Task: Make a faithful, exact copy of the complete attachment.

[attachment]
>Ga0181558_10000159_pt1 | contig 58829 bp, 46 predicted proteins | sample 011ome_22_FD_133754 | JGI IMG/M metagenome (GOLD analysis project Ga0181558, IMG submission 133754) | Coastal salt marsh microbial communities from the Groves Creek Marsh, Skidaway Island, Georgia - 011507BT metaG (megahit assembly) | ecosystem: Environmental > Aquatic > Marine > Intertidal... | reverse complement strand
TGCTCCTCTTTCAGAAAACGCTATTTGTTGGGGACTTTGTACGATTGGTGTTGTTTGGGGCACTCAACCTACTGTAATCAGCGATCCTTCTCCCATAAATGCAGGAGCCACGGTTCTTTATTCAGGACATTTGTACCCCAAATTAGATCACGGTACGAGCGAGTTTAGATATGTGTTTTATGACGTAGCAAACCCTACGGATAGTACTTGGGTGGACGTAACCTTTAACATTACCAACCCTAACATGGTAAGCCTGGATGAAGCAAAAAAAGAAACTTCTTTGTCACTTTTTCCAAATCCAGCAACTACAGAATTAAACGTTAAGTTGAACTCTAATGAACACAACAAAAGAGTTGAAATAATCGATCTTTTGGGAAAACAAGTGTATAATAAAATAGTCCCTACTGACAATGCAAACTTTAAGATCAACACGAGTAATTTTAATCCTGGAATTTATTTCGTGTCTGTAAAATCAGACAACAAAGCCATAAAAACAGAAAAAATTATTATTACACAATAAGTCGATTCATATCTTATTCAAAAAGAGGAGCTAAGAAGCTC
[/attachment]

>Ga0181558_10000159_pt1 | contig 58829 bp, 46 predicted proteins | sample 011ome_22_FD_133754 | JGI IMG/M metagenome (GOLD analysis project Ga0181558, IMG submission 133754) | Coastal salt marsh microbial communities from the Groves Creek Marsh, Skidaway Island, Georgia - 011507BT metaG (megahit assembly) | ecosystem: Environmental > Aquatic > Marine > Intertidal... | reverse complement strand
TGCTCCTCTTTCAGAAAACGCTATTTGTTGGGGACTTTGTACGATTGGTGTTGTTTGGGGCACTCAACCTACTGTAATCAGCGATCCTTCTCCCATAAATGCAGGAGCCACGGTTCTTTATTCAGGACATTTGTACCCCAAATTAGATCACGGTACGAGCGAGTTTAGATATGTGTTTTATGACGTAGCAAACCCTACGGATAGTACTTGGGTGGACGTAACCTTTAACATTACCAACCCTAACATGGTAAGCCTGGATGAAGCAAAAAAAGAAACTTCTTTGTCACTTTTTCCAAATCCAGCAACTACAGAATTAAACGTTAAGTTGAACTCTAATGAACACAACAAAAGAGTTGAAATAATCGATCTTTTGGGAAAACAAGTGTATAATAAAATAGTCCCTACTGACAATGCAAACTTTAAGATCAACACGAGTAATTTTAATCCTGGAATTTATTTCGTGTCTGTAAAATCAGACAACAAAGCCATAAAAACAGAAAAAATTATTATTACACAATAAGTCGATTCATATCTTATTCAAAAAGAGGAGCTAAGAAGCTC